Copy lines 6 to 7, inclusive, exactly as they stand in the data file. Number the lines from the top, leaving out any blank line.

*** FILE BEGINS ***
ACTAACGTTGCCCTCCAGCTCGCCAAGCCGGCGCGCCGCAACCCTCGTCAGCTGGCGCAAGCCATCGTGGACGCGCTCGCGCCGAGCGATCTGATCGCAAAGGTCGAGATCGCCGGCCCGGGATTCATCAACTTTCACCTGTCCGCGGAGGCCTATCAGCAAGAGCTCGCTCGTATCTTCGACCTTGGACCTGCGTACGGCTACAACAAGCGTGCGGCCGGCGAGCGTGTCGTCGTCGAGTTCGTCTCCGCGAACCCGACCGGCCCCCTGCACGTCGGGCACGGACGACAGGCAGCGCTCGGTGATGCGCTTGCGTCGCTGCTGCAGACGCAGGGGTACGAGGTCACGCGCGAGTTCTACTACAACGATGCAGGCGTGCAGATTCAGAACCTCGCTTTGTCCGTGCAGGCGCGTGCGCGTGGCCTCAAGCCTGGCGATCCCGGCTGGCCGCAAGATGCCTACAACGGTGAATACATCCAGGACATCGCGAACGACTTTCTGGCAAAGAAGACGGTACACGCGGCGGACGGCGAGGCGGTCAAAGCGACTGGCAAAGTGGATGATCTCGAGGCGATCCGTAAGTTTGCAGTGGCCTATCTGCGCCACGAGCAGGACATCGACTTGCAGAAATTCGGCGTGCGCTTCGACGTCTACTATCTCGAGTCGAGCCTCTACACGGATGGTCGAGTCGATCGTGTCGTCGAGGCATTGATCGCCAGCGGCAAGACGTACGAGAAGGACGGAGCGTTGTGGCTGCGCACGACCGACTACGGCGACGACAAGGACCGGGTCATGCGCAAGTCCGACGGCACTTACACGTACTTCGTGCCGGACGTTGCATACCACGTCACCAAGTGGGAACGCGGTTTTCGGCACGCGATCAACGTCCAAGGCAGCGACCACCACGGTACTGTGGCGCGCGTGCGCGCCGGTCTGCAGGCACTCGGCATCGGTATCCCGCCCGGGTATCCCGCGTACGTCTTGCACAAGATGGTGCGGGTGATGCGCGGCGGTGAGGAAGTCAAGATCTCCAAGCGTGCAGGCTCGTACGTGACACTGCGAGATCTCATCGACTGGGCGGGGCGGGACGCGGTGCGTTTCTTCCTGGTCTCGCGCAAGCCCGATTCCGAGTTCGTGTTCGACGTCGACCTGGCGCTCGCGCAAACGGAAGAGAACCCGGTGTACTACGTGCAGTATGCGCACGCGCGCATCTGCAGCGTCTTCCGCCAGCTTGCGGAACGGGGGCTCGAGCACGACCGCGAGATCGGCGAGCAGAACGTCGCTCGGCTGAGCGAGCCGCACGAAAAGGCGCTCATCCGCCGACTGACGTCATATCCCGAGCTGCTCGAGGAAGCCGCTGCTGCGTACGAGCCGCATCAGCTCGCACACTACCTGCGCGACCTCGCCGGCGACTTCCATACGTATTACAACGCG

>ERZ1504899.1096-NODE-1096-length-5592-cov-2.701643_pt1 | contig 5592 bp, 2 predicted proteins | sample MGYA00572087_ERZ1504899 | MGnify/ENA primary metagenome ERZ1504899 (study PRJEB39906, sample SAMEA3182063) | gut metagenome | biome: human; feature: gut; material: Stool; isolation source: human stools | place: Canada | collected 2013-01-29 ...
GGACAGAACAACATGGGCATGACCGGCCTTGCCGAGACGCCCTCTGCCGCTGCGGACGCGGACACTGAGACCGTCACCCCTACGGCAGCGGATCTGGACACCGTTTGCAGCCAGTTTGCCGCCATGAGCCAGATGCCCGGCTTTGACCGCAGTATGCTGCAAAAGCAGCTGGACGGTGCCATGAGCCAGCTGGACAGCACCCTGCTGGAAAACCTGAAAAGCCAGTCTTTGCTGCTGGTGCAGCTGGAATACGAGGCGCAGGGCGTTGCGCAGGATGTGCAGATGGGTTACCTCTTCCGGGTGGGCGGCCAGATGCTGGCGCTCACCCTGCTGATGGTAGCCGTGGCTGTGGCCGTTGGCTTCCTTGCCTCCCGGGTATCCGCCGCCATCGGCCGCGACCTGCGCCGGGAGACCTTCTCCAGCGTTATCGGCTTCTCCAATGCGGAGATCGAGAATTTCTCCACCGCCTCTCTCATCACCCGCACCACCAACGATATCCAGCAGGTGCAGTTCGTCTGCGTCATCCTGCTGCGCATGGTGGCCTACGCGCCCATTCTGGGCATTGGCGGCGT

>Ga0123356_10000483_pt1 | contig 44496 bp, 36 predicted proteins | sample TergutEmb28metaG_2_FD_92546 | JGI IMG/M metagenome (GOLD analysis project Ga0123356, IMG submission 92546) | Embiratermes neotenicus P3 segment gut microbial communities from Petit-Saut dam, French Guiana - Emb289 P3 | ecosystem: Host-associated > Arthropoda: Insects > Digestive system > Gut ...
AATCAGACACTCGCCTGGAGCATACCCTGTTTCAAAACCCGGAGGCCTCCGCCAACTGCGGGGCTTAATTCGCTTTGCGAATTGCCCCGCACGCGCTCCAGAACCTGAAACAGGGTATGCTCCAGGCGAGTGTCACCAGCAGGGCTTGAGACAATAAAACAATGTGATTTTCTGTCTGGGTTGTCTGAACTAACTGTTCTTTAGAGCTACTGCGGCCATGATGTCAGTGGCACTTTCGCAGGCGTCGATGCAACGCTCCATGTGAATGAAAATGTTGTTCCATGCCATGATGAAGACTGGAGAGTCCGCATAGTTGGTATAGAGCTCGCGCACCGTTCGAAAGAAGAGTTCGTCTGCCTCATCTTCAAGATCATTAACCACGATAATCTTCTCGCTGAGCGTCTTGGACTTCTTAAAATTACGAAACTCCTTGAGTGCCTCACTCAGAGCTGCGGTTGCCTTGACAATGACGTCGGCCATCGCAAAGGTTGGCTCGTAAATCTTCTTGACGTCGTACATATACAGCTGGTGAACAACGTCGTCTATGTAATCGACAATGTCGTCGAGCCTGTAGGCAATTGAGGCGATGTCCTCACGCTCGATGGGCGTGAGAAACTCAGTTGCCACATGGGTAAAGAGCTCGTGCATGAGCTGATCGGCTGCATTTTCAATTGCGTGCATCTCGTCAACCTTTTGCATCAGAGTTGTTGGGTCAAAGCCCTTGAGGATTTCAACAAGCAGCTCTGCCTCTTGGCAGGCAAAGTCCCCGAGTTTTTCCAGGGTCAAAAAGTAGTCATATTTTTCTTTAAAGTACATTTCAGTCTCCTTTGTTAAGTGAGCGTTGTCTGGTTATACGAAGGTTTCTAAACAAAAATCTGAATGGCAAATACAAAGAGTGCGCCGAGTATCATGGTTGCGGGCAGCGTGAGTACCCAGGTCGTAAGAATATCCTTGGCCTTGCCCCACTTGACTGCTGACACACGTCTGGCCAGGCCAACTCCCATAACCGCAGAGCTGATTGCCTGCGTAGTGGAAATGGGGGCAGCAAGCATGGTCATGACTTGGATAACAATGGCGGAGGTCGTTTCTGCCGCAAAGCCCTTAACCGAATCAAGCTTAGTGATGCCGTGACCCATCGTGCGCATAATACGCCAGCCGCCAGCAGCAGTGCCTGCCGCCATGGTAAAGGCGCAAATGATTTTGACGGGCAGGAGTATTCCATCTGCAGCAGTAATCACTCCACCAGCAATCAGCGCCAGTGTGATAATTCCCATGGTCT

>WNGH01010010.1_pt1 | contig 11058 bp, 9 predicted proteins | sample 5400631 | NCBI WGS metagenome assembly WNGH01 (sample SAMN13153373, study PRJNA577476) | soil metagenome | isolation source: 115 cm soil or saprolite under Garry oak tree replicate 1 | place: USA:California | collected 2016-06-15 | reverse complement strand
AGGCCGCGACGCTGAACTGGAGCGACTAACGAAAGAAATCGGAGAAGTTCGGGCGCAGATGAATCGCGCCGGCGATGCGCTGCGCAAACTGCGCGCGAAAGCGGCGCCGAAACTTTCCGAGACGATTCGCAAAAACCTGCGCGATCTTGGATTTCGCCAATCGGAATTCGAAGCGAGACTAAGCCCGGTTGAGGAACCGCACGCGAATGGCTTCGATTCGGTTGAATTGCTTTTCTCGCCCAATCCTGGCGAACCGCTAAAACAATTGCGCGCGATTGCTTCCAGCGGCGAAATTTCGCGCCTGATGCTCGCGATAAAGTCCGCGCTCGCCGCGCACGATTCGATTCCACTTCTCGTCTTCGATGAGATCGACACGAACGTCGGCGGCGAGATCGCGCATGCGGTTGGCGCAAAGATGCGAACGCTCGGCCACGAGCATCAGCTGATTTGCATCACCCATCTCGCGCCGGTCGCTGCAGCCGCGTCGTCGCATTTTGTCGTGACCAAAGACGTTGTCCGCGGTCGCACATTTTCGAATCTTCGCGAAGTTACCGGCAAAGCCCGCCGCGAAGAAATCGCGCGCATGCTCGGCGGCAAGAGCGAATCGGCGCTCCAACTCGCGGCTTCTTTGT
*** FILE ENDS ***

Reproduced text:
>WNGH01010010.1_pt1 | contig 11058 bp, 9 predicted proteins | sample 5400631 | NCBI WGS metagenome assembly WNGH01 (sample SAMN13153373, study PRJNA577476) | soil metagenome | isolation source: 115 cm soil or saprolite under Garry oak tree replicate 1 | place: USA:California | collected 2016-06-15 | reverse complement strand
AGGCCGCGACGCTGAACTGGAGCGACTAACGAAAGAAATCGGAGAAGTTCGGGCGCAGATGAATCGCGCCGGCGATGCGCTGCGCAAACTGCGCGCGAAAGCGGCGCCGAAACTTTCCGAGACGATTCGCAAAAACCTGCGCGATCTTGGATTTCGCCAATCGGAATTCGAAGCGAGACTAAGCCCGGTTGAGGAACCGCACGCGAATGGCTTCGATTCGGTTGAATTGCTTTTCTCGCCCAATCCTGGCGAACCGCTAAAACAATTGCGCGCGATTGCTTCCAGCGGCGAAATTTCGCGCCTGATGCTCGCGATAAAGTCCGCGCTCGCCGCGCACGATTCGATTCCACTTCTCGTCTTCGATGAGATCGACACGAACGTCGGCGGCGAGATCGCGCATGCGGTTGGCGCAAAGATGCGAACGCTCGGCCACGAGCATCAGCTGATTTGCATCACCCATCTCGCGCCGGTCGCTGCAGCCGCGTCGTCGCATTTTGTCGTGACCAAAGACGTTGTCCGCGGTCGCACATTTTCGAATCTTCGCGAAGTTACCGGCAAAGCCCGCCGCGAAGAAATCGCGCGCATGCTCGGCGGCAAGAGCGAATCGGCGCTCCAACTCGCGGCTTCTTTGT